Boarding is a national problem, but trends and drivers may be institution specific. Though our emergency department, an urban Level I trauma center and safety net hospital, may be different than others facing similar throughput issues, our approach is dynamic and applicable in a variety of settings. Even with variability across institutions, efficiently visualizing institution specific trends can help direct root cause analyses.9 Our boarding heatmap allows any emergency department stakeholder to quickly identify trends in and the severity of boarding to inform interventions. The heatmap enables frontline clinicians to better predict boarding and shift practice patterns appropriately, while also engaging a broader audience to understand the problem and generate ideas for institution-wide responses. While there is lack of consensus in the literature on how to best define and visualize boarding, we propose the heatmap as an effective, accessible method for informing local intervention that is both standardized and flexible to institutional trends and variability. Solving the boarding crisis will require multidisciplinary collaboration between departments and across stakeholder groups—democratizing boarding data is an important first step.
Ms. Schwartz (@HOPESCHWARTZY) is a 4th year medical student at UCSF and health policy fellow at the Kaiser Family Foundation, where she conducts research on cost, quality, and value of emergency department care.
Dr. Peabody (@TOFFPEABODY) is an associate clinical professor of emergency medicine and director of the UCSF Acute Care Innovation Center.
Dr. Straube is an emergency physician at the Zuckerberg San Francisco General Hospital for the University of California, San Francisco and serves as the assistant medical director the emergency department.
- Davis J. Update on the ED boarding crisis: ACEP and 34 other organizations send letter to president Biden calling for a summit. ACEP website. Published November 10, 2022. Accessed November 29, 2023.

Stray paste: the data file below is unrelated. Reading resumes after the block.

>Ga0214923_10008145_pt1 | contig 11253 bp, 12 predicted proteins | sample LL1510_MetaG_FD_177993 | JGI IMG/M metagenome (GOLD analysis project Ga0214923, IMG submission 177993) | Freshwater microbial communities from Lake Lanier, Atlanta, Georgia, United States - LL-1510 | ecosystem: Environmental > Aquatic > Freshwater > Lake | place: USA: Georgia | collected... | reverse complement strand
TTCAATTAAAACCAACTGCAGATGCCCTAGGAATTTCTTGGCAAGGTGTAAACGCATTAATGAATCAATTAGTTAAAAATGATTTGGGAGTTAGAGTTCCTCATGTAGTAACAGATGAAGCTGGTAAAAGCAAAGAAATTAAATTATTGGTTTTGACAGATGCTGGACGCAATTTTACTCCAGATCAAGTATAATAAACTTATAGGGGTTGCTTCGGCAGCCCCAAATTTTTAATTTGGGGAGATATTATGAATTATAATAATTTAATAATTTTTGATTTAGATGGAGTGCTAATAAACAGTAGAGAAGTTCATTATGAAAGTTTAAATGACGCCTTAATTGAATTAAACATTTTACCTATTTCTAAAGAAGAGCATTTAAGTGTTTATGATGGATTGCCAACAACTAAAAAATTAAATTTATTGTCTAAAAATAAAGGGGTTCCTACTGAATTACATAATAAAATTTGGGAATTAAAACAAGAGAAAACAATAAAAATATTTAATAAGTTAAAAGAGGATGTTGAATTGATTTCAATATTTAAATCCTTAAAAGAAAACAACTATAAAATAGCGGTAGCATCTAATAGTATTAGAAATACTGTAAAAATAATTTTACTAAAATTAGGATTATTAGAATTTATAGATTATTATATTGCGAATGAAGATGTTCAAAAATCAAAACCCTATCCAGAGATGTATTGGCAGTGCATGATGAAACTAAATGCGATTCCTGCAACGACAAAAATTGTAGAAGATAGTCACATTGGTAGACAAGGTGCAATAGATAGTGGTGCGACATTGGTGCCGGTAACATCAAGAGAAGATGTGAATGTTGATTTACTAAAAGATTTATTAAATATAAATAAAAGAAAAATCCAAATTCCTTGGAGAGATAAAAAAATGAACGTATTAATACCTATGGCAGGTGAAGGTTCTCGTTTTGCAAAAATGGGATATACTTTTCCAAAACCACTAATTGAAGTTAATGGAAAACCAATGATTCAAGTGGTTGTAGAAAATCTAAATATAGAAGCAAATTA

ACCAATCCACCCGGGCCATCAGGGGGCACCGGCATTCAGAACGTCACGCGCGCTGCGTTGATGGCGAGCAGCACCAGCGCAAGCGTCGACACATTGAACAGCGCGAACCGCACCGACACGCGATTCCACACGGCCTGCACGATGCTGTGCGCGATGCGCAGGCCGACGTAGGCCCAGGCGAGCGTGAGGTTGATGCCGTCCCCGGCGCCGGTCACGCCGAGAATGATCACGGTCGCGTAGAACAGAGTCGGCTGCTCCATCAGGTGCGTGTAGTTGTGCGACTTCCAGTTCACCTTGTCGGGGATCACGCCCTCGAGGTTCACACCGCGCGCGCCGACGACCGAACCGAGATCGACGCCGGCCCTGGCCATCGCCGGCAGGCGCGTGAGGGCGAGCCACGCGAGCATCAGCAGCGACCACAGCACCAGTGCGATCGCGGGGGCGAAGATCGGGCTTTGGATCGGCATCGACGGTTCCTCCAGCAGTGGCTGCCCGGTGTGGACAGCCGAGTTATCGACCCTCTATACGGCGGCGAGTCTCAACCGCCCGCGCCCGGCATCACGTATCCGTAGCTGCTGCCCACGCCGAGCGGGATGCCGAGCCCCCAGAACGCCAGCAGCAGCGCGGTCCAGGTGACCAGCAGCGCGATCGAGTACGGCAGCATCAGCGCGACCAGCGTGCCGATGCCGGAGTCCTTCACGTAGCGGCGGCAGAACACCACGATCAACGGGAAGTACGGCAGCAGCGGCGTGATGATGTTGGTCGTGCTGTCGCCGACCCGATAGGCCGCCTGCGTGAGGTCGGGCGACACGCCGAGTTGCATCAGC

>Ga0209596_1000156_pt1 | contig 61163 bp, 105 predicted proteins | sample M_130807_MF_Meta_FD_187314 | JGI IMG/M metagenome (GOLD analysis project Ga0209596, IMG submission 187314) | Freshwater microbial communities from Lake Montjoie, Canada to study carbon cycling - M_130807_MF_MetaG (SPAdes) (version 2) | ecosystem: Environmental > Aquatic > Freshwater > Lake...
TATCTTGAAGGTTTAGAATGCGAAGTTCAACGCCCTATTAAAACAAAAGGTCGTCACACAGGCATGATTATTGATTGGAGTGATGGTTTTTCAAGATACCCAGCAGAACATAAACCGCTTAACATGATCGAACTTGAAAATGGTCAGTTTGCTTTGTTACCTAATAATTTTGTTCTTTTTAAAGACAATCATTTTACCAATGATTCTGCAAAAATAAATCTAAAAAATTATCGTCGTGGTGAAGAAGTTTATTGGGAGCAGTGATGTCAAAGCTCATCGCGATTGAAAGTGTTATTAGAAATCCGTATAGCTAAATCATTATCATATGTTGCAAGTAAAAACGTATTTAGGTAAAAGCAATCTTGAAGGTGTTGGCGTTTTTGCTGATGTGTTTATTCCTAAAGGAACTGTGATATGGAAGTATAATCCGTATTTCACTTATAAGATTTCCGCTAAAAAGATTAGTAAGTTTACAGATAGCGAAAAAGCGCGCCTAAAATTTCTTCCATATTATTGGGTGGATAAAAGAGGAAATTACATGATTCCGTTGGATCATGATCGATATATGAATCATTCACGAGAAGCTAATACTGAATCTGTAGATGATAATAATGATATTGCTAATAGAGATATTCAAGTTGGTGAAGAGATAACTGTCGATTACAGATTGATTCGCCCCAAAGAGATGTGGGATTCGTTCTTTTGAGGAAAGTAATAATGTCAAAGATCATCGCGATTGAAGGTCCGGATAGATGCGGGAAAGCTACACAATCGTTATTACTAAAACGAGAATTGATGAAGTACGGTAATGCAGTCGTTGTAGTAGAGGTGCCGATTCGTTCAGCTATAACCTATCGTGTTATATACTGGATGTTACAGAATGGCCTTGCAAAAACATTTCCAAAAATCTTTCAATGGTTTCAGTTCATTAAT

- Bauchwitz B, Lynn S, Weyhrauch P, et al. Thematic issues in analysis and visualization of emergency department patient flow. Proc Int Symp Hum Factors Ergon Health Care. 2018;7(1):132-139.
- The Joint Commission. R3 report issue 4: Patient flow through the emergency department. The Joint Commission website. https://www.jointcommission.org//media/tjc/documents/standards/r3-reports/r3_report_issue_4.pdf. Published December 19, 2012. Accessed November 29, 2023.
- Weiss SJ, Derlet R, Arndahl J, et al. Estimating the degree of emergency department overcrowding in academic medical centers: results of the National ED Overcrowding Study (NEDOCS). Acad Emerg Med. 2004;11(1):38-50.
- Janke AT, Melnick ER, Venkatesh AK. Hospital occupancy and emergency department boarding during the COVID-19 pandemic. JAMA Netw Open. 2022;5(9):e2233964.
- Kelen GD, Wolfe R, D’Onofrio G, et al. Emergency department crowding: the canary in the health care system. NEJM Catalyst website. https://catalyst.nejm.org/doi/full/10.1056/CAT.21.0217. Published online September 28, 2021. Accessed November 29, 2023.
- Schwartz HEM, Stark NR, Sowa CS, et al. Building back better: applying lessons from the COVID-19 pandemic to expand critical information access. J Emerg Med. 2021;61(5):607-614.
- Agency for Healthcare Research and Quality. Emergency department performance measures and benchmarking summit: The consensus statement. https://qualityindicators.ahrq.gov/Downloads/Resources/Publications/2006/EDPerformanceMeasures-ConsensusStatement.pdf. Published 2005. Accessed November 29, 2023.
- Park S, Bekemeier B, Flaxman A, et al. Impact of data visualization on decision-making and its implications for public health practice: a systematic literature review. Inform Health Soc Care. 2022;47(2):175-193.